Do you live outside Ireland but own an Irish property? Are you worried about Irish Income Tax or Property Taxes? If so, read on…
If you own an Irish property but live in Northern Ireland or overseas, you will be liable to Irish Income Tax on your rental income, in addition to Property Taxes on the property.
As a non-resident landlord with Irish rental income, you are subject to a series of special Income Tax rules.
1. You will first need to register yourself as property owner for income tax with Revenue, with effect from the date you first start renting the property. Ideally, you should register with Revenue as soon as you first receive rental income although it is possible to register retrospectively.
2. You should also register with Revenue a person you nominate as your ‘Collection Agent’ for Revenue income tax purposes.
3. Once your rental commences, you will need to register your tenancy/tenancies with the Residential Tenancies Board (RTB). Otherwise, you will not be entitled to claim mortgage interest as a deduction against taxable rental income. Since May 2009, the amount of mortgage interest you can claim as a deduction against rental income is capped at 75% of the total interest charge.
4. If you are currently receiving mortgage interest Tax Relief at Source (TRS) on the property, you will need to contact Revenue TRS Unit to have this cancelled.
You will be liable also to repay to Revenue any TRS you have been paid since you vacated the property.
To engage with Revenue TRS unit, you will normally just need your PPS number, mortgage account number and your property address. I have always found them to be efficient and helpful.
5. After the end of each year, you (or your accountant) need to complete a Rental Profit & Loss Account and income tax return, and file these with Revenue.
The Irish Income Tax system works on a calendar year basis, ie each tax year starts on 1 January and ends on 31 December.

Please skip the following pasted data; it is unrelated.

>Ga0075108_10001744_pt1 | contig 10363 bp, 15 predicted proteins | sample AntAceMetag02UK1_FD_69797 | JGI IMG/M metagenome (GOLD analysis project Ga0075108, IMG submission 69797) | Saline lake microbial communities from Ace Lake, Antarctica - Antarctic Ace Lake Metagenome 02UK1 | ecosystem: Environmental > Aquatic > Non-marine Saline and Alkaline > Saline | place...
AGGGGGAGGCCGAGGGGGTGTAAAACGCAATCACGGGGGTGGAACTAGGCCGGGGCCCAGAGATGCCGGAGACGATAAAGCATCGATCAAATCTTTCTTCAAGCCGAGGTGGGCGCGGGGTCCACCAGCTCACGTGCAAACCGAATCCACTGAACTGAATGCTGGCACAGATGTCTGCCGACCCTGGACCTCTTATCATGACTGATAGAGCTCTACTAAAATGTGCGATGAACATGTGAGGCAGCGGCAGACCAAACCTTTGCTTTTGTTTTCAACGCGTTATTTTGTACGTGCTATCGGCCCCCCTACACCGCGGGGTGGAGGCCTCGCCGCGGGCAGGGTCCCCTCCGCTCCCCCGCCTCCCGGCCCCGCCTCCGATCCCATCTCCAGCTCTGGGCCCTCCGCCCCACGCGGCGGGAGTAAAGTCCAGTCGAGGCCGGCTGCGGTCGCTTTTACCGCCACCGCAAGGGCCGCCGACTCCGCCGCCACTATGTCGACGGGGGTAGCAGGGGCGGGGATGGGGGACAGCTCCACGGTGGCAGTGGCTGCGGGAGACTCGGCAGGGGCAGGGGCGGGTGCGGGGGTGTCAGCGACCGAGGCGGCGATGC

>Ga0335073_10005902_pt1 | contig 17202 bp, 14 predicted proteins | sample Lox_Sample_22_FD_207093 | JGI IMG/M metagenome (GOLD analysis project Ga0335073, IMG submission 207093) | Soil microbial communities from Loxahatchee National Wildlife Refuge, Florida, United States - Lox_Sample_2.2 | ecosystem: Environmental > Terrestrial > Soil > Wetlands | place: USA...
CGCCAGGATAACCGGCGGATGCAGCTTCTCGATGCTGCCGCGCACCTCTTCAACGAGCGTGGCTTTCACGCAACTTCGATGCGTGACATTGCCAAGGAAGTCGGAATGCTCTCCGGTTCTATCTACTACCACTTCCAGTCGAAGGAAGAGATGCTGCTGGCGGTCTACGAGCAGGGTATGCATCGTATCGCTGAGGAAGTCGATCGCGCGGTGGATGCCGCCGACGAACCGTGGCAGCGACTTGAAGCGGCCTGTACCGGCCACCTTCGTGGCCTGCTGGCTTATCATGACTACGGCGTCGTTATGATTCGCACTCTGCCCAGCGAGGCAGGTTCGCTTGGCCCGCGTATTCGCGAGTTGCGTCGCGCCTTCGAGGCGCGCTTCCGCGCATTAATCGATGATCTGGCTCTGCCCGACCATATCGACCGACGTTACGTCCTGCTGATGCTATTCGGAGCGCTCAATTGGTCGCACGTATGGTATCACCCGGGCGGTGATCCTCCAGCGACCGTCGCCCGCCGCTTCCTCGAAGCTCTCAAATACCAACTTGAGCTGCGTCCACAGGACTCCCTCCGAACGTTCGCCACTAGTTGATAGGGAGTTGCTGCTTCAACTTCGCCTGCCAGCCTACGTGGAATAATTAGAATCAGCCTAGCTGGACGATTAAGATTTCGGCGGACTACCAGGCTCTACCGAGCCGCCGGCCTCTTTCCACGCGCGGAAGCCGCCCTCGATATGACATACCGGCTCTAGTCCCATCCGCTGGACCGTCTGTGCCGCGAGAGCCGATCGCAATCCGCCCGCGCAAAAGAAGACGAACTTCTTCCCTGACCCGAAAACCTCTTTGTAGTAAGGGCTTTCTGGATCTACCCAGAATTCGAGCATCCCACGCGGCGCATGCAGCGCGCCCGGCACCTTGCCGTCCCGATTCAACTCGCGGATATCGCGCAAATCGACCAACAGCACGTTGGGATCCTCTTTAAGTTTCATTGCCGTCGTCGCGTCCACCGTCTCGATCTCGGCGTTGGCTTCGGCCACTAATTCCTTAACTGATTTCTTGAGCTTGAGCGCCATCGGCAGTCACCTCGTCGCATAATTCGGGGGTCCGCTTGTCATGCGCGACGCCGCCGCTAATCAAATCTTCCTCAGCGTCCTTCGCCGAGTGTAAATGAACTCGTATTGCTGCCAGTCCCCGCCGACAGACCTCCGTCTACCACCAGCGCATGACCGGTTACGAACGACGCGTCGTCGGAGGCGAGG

It may transpire that you have little or no tax liability for each year (particularly if there is a large mortgage and you have registered with the PRTB) but you won’t know this for certain until each year’s tax return is prepared.
If you are not entitled to any Irish tax credits as a non-resident, your Income Tax liability will normally be a flat 20% of your rental profit for the year. (A higher tax rate of 40% applies to any excess profit over €33,800 in 2016 & 2017).
You may also be liable for Universal Social Charge or USC on your rental profit, but you should be exempt from PRSI on the basis that you are non-resident.
6. Your tax return for any given year is due for filing by the following 31 October, and this is also the payment deadline for any tax liability you have. For example, you must file your 2016 tax return and pay the liability by 31 October 2017.
The deadline for filing a 2015 return was 31 October 2016, with corresponding deadlines for earlier tax years.
If you have a number of annual tax returns outstanding, it is important that these are completed and filed at an early date, in order to minimise the risk of Revenue applying interest or penalties or late or non-filing.
In my experience, once an individual makes a decent effort to bring their tax affairs up to date within a reasonable timescale, Revenue are generally helpful and co-operative.
A 5-10% tax surcharge automatically applies to late-filed returns, eg a liability of €500 is increased by 10% to €550.
Revenue routinely apply this surcharge when processing late-filed returns, but if late returns are filed voluntarily (eg without prompting from Revenue & in advance of any Revenue audit notification or warning being issued) they may, in individual cases, opt not to charge additional penalties or interest.
However, if you find yourself in this position, you need to tread very carefully.
If Revenue believe you have underpaid tax, or made incomplete tax returns, they have extensive powers to impose more serious penalties and interest charges, and they reserve the right to initiate prosecution for suspected evasion.
For this reason, I recommend that you seek professional assistance if you are filing late or are uncertain as to what to do.
In addition, all owners of Irish residential property are obliged to register and pay an annual Local Property Tax (introduced on 1 July 2013) Interest and penalties apply to late payments.
Updated 16 January 2017